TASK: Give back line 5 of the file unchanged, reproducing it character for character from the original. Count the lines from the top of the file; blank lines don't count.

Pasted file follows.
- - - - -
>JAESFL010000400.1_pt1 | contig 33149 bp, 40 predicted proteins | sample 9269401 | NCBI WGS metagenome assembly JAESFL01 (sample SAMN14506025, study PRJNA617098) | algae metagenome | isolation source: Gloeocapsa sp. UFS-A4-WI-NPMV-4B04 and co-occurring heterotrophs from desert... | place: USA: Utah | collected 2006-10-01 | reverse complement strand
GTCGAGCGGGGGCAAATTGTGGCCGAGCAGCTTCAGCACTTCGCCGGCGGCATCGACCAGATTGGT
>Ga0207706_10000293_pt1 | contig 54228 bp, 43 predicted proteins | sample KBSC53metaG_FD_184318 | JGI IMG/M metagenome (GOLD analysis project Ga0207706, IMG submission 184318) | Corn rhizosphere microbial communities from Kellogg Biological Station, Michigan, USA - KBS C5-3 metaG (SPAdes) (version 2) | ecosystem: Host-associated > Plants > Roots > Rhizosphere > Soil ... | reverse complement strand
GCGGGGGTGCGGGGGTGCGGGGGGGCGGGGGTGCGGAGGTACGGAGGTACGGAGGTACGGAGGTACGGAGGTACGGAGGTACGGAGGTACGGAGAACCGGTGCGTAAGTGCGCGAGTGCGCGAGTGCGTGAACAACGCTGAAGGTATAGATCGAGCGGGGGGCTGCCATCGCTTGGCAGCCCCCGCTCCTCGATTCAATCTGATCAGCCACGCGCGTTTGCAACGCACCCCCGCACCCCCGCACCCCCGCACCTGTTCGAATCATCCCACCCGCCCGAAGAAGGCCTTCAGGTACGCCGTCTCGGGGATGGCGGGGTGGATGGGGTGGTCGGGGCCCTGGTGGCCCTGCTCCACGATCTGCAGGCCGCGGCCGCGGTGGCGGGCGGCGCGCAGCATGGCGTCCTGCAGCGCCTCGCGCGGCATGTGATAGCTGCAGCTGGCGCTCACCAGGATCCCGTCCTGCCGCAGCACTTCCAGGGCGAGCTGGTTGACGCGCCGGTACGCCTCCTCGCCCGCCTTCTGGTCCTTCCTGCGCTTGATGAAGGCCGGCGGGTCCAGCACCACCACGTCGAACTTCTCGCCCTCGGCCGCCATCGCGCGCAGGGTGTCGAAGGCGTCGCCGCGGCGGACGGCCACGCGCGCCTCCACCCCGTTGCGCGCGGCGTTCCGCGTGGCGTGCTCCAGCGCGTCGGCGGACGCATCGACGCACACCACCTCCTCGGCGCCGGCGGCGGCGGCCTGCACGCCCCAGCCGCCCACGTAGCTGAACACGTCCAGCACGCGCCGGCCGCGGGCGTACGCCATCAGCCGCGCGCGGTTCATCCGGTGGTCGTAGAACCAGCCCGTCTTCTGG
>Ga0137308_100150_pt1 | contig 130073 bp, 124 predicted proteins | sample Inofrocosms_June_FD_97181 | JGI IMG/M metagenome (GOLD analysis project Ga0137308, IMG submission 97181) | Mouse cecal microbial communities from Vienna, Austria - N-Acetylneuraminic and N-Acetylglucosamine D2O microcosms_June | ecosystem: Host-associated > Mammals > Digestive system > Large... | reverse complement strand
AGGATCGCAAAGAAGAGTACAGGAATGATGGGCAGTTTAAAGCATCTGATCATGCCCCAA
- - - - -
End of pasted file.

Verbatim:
>Ga0137308_100150_pt1 | contig 130073 bp, 124 predicted proteins | sample Inofrocosms_June_FD_97181 | JGI IMG/M metagenome (GOLD analysis project Ga0137308, IMG submission 97181) | Mouse cecal microbial communities from Vienna, Austria - N-Acetylneuraminic and N-Acetylglucosamine D2O microcosms_June | ecosystem: Host-associated > Mammals > Digestive system > Large... | reverse complement strand